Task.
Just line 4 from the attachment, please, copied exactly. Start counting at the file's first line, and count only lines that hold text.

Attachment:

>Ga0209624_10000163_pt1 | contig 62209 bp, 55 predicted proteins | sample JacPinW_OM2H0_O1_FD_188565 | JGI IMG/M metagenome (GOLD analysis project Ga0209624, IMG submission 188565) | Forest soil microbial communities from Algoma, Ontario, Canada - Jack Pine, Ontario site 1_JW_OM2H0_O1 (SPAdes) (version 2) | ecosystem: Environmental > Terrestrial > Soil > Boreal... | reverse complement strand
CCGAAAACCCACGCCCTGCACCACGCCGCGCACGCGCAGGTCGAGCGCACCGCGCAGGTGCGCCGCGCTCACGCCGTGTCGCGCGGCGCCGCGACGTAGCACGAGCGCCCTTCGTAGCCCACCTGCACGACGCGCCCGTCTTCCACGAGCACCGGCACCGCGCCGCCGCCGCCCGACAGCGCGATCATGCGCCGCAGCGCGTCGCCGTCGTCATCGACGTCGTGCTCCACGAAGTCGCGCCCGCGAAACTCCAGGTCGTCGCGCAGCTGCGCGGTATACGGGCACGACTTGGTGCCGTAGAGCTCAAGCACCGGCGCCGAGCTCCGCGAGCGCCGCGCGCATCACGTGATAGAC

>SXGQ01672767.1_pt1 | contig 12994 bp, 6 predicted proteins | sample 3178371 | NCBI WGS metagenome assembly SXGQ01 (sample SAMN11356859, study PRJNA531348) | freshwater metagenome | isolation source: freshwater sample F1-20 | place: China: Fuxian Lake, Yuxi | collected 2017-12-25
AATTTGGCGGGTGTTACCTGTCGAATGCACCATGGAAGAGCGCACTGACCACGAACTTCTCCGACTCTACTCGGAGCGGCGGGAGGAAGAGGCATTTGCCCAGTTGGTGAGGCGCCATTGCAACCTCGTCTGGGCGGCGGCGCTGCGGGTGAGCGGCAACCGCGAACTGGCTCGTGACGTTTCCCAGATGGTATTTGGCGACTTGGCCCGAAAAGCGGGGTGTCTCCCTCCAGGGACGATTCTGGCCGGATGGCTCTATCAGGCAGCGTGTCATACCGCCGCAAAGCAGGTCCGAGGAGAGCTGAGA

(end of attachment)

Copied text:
AATTTGGCGGGTGTTACCTGTCGAATGCACCATGGAAGAGCGCACTGACCACGAACTTCTCCGACTCTACTCGGAGCGGCGGGAGGAAGAGGCATTTGCCCAGTTGGTGAGGCGCCATTGCAACCTCGTCTGGGCGGCGGCGCTGCGGGTGAGCGGCAACCGCGAACTGGCTCGTGACGTTTCCCAGATGGTATTTGGCGACTTGGCCCGAAAAGCGGGGTGTCTCCCTCCAGGGACGATTCTGGCCGGATGGCTCTATCAGGCAGCGTGTCATACCGCCGCAAAGCAGGTCCGAGGAGAGCTGAGA